The White House Lied About the Cause of Healthcare.gov's Failure
After a month of shifting explanations it is now universally acknowledged that the President was not telling the whole story when he repeatedly claimed "if you like your plan you can keep your plan." But that was not the last whopper the White House told about the President's signature achievement. In fact, he and his staff were telling another one just last month.
The national media collectively gasped at Sarah Palin's "death panels" but shrugged for three years over the President's absurd claim. Obama used that promise to sell the program dozens of times, always without caveats. So why did it take the Washington Post three years to label this a whopper?
Perhaps the more pertinent question is how long will it take them to notice the new lie the White House was telling last month? As the roll out was plagued with glitches the White House immediately offered an explanation: The website was being crushed by overwhelming public demand. Obamacare was a victim of its own success.
This Bloomberg piece is a good example of how the coverage of the failed roll out went on Oct. 2nd. It opens with the rush of people which gave supporters "hope" that the site would be a success if only "the websites can stay up and running." This take is bolstered by the President himself who says the crush of people gave "a sense of how important this is to millions
of Americans." The fact that the site was not up and running much of the first day isn't mentioned until paragraph five.
Of course we now know that the federal exchange signed up a total of six people on day one. It was an abject failure caused by poor design and poor coding. But it was weeks before much of that was known. In the early days the only source of information was the White House and the White House used that window to spin a story that helped deflect the failure.
On October 6th the President's chief technology officer, Todd Park, gave USA Today a more detailed account of why the site failed. It had been built to handle 50,000-60,000 visitors but had received as many as 250,000 Park claimed. He explicitly reinforced the idea that the failure was all about traffic saying "These bugs were functions of volume...Take away the volume and it works."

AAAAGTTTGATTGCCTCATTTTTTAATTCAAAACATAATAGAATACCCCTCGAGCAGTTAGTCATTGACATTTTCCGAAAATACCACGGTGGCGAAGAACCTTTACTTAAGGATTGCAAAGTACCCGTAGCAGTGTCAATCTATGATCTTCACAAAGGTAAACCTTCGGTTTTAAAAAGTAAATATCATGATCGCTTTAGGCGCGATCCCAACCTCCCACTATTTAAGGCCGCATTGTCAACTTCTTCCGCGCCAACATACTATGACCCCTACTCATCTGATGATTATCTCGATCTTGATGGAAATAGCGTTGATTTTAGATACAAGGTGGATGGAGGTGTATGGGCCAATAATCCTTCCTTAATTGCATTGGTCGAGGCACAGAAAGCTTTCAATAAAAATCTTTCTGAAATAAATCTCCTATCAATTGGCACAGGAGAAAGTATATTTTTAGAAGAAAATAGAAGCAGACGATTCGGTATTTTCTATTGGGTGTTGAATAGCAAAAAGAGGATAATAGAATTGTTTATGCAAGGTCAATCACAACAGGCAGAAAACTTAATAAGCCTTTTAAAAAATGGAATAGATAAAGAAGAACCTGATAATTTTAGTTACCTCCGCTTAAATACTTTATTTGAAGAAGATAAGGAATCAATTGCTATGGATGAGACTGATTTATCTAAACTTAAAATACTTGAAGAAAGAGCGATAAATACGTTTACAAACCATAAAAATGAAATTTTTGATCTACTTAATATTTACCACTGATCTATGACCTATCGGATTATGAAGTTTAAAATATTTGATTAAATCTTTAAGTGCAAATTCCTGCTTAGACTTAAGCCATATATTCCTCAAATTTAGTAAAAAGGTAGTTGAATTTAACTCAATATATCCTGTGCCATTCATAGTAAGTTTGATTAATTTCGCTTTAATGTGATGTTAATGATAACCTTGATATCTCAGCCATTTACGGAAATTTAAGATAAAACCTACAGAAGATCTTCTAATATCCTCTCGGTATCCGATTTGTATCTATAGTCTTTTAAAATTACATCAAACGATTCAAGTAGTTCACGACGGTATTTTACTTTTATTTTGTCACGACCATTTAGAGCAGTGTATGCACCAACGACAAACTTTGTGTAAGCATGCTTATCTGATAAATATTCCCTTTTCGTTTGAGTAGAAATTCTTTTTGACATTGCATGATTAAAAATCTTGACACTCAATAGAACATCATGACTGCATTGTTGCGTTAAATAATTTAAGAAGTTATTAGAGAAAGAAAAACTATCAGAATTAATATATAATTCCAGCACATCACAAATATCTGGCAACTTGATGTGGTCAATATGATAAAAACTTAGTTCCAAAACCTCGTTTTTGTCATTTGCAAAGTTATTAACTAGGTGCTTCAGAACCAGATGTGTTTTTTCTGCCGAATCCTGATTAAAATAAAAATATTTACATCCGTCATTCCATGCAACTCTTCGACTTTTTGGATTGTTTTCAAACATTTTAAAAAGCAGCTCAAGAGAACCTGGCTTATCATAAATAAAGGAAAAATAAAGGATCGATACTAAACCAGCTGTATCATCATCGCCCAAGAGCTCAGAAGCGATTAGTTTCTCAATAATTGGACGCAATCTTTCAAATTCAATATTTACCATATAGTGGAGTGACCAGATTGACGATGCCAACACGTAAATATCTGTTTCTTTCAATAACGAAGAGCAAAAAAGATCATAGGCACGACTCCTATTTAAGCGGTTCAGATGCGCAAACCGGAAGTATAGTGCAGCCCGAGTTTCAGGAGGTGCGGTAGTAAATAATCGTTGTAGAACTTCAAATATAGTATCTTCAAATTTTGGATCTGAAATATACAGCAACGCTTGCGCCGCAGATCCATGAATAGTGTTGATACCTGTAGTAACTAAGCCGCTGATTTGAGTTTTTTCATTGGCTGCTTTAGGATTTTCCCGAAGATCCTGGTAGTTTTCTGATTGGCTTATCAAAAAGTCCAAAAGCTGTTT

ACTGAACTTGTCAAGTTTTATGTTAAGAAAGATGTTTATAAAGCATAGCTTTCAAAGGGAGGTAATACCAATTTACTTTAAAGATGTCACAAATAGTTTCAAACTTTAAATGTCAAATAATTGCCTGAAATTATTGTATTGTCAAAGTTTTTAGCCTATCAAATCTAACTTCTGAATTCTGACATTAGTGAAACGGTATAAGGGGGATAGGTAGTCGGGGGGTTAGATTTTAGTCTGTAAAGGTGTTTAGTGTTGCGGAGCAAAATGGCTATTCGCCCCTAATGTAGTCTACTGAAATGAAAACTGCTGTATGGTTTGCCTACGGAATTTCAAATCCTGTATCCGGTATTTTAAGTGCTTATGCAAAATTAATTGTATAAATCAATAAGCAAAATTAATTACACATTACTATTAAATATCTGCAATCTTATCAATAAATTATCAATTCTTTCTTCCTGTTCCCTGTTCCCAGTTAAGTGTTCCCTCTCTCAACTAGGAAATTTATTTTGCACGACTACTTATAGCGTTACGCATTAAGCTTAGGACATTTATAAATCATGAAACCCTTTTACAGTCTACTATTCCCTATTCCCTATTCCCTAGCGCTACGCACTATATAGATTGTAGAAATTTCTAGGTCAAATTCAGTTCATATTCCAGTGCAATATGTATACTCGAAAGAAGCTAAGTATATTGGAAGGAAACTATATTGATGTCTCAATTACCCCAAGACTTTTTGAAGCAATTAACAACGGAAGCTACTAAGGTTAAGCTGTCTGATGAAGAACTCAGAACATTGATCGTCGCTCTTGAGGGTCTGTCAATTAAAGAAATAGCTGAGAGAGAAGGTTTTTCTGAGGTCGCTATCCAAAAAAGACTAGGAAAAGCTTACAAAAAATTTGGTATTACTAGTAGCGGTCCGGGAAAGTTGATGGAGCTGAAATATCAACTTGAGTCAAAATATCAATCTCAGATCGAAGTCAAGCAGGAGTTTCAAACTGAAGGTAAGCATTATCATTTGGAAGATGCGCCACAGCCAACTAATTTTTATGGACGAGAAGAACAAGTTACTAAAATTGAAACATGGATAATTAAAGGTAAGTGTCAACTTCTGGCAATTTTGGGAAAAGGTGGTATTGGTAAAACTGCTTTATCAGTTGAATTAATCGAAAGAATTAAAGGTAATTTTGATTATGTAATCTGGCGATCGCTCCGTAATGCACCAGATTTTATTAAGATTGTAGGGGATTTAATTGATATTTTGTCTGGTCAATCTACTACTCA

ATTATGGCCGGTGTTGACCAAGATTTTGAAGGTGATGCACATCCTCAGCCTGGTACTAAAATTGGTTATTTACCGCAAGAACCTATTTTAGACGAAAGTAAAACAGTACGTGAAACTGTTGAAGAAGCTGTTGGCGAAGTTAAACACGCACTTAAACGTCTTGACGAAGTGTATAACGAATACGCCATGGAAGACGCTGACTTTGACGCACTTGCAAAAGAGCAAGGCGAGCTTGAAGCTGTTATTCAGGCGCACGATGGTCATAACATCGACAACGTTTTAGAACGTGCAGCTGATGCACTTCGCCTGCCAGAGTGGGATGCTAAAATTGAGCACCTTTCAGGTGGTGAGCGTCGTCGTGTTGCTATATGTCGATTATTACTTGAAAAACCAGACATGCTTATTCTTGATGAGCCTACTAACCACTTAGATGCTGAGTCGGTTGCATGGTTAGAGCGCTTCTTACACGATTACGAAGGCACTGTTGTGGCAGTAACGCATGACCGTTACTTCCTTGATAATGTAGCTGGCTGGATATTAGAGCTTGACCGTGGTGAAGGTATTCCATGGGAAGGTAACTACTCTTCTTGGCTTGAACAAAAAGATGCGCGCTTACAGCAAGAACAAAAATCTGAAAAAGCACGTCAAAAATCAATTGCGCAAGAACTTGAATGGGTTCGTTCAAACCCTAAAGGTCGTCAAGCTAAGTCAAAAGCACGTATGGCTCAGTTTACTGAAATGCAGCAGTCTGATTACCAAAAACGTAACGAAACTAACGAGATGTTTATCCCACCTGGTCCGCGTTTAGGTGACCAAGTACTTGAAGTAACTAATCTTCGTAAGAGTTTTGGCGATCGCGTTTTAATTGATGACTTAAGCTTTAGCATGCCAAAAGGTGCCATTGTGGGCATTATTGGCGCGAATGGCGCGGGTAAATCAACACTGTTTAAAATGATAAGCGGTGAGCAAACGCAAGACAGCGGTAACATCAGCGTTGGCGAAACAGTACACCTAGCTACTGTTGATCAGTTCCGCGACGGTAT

That was a lie.
Just one day before the site went live an internal testing bulletin warned "Currently we are able to reach 1,100 users before response time gets too high." The hope was that they could make it handle "up to 10,000 concurrent users in the next few days."
The site did not work. It was nowhere near ready to handle 50,000 people and the people in charge knew it would not be any time in that first week. And yet the White House spun its tale of overwhelming demand being the source of the problem. Todd Park did not go out to reporters on his own initiative. Like Ambassador Susan Rice before him, Park was sent out to give the initial stall story the White House already knew was not true.
And frankly, even the government's claim that the site was built to handle 60,000 users seems suspect. UPI tried to point this out, noting that Medicare part D's website was built to handle 150,000 people even though its pool of potential users was much smaller (and it was built 10 years earlier).
But the official White House line about demand overwhelming the system stuck. Some outlets saw it as another opportunity to scold the GOP. This Boston Globe editorial lambasted Republicans for "ignoring the practical needs of millions of Americans — the same ones
who crashed websites this week in their efforts to get good coverage."
The White House PR staff must have had a hearty laugh over that one. Healthcare.gov, the national website designed to handle traffic for 36 states, would have been brought low if the town of Dumfries, VA (pop. 4,954) had all logged on at once.
And that's the heart of the problem. Even if the White House figures are accurate, the problem with the website was not that it
got four times the expected traffic. The problem was that the site could only
handle 1/50th of what they anticipated on launch day.
The White House has been lying about the Affordable Care Act in various ways for a very long time. It's nice that the media has belatedly caught on to some of the lies that were running the table back in 2010. It would be even better if they caught on to the ones the White House was telling them last month.